Dietary Intake according to Gender and Education: A Twenty-Year Trend in a Swiss Adult PopulationReportar como inadecuado

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Journal Title:



Volume 7, Number 11


MDPI | 2015-11-01, Pages 9558-9572

Type of Work:

Article | Final Publisher PDF

Abstract: We assessed trends in dietary intake according to gender and education using repeated cross-sectional, population-based surveys conducted between 1993 and 2012 in Geneva, Switzerland 17,263 participants, 52.0 ± 10.6 years, 48% male. In 1993-1999, higher educated men had higher monounsaturated fatty acids MUFA, carotene and vitamin D intakes than lower educated men, and the differences decreased in 2006-2012. In 1993-1999, higher educated women had higher fiber, iron, carotene, vitamin D and alcohol intakes than lower educated women, and the differences decreased in 2006-2012. Total energy, polyunsaturated fatty acids, retinol and alcohol intakes decreased, while mono-disaccharides, MUFA and carotene intake increased in both genders. Lower educated men had stronger decreases in saturated fatty acid SFA and calcium intakes than higher educated men: multivariate-adjusted slope and 95% confidence interval -0.11 -0.15; -0.06 vs. -0.03 -0.08; 0.02 g-day-year for SFA and -5.2 -7.8; -2.7 vs. -1.03 -3.8; 1.8 mg-day-year for calcium, p for interaction <0.05. Higher educated women had a greater decrease in iron intake than lower educated women: -0.03 -0.04; -0.02 vs. -0.01 -0.02; 0.00 mg-day-year, p for interaction = 0.002. We conclude that, in Switzerland, dietary intake evolved similarly between 1993 and 2012 in both educational groups. Educational differences present in 1993 persisted in 2012.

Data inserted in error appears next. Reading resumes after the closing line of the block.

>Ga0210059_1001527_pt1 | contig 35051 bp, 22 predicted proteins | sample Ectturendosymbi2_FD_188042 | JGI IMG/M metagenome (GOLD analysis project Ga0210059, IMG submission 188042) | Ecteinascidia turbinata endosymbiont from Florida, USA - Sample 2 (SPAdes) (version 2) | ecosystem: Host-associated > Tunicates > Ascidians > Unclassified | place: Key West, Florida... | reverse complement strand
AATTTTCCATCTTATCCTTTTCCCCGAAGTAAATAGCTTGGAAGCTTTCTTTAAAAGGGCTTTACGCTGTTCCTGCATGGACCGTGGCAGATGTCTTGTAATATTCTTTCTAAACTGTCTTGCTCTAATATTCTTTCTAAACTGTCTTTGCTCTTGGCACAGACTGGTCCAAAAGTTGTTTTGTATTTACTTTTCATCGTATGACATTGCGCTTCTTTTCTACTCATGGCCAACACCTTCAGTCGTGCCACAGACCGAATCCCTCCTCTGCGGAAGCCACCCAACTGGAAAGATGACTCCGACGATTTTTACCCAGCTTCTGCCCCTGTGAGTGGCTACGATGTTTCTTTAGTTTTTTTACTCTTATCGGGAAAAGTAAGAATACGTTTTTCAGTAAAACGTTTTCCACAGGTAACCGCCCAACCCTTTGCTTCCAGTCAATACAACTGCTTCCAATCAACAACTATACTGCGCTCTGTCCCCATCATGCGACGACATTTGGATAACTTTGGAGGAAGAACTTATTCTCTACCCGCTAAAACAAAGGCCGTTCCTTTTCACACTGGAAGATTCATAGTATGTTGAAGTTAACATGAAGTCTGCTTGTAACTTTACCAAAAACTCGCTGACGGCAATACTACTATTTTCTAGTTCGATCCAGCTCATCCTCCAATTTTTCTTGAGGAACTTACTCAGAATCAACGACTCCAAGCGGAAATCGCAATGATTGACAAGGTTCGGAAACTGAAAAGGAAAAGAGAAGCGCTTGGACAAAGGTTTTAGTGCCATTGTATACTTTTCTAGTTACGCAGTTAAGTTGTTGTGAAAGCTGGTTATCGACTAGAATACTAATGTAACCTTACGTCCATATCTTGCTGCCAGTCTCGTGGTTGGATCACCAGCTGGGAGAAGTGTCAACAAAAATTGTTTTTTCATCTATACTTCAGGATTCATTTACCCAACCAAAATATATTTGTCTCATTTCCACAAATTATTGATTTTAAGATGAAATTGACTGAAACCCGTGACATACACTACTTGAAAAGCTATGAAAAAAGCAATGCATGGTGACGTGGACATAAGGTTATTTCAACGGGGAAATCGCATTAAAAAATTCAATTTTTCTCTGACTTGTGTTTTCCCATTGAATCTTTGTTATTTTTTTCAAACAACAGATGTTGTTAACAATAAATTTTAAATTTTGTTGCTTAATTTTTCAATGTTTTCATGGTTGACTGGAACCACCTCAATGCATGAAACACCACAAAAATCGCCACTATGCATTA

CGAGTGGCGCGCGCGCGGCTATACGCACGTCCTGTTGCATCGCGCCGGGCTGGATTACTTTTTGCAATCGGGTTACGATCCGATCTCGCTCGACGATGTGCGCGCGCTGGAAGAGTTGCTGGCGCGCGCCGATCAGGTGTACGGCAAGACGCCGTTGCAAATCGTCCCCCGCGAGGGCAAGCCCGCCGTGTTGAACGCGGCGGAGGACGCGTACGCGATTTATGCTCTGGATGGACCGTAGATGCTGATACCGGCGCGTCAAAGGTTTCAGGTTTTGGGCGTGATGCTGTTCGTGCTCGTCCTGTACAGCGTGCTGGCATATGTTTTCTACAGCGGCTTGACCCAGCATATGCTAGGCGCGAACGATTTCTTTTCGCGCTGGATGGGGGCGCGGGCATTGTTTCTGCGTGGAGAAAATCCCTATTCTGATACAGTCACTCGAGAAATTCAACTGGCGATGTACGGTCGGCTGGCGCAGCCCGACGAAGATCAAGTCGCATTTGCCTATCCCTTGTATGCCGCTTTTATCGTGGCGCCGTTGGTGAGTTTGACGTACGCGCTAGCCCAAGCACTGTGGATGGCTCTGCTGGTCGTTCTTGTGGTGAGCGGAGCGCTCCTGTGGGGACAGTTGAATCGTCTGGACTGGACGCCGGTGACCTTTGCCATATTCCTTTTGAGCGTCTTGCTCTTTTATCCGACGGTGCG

Subjects: Health Sciences, Nutrition - Health Sciences, Epidemiology - Health Sciences, Public Health - Research Funding: The -Bus Santé- study is funded by the University Hospitals of Geneva and the General Directorate of Health, Canton of Geneva, Switzerland.

Eirini Rousi was supported by a PhD grant ref. 406940 145187 of the Swiss National Science Foundation SNSF.

Silvia Stringhini is supported by an Ambizione Grant no. PZ00P3 147998 from the Swiss National Science Foundation SNSF.

Keywords: Science and Technology - Life Sciences and Biomedicine - Nutrition and Dietetics - nutrients - trends - epidemiology - public health - adult - educational level - gender - population-based study - Switzerland - SOCIOECONOMIC POSITION - ALCOHOL-CONSUMPTION - SYSTEMATIC ANALYSIS - FOOD AVAILABILITY - PHYSICAL-ACTIVITY - UNITED-STATES - RISK-FACTORS - DISEASE - QUALITY - COUNTRIES -

Autor: Pedro Marques-Vidal, Eirini Rousi, Fred Paccaud, Jean-Michel Gaspoz, Jean-Marc Theler, Murielle Bochud, Silvia Stringhini, Idris



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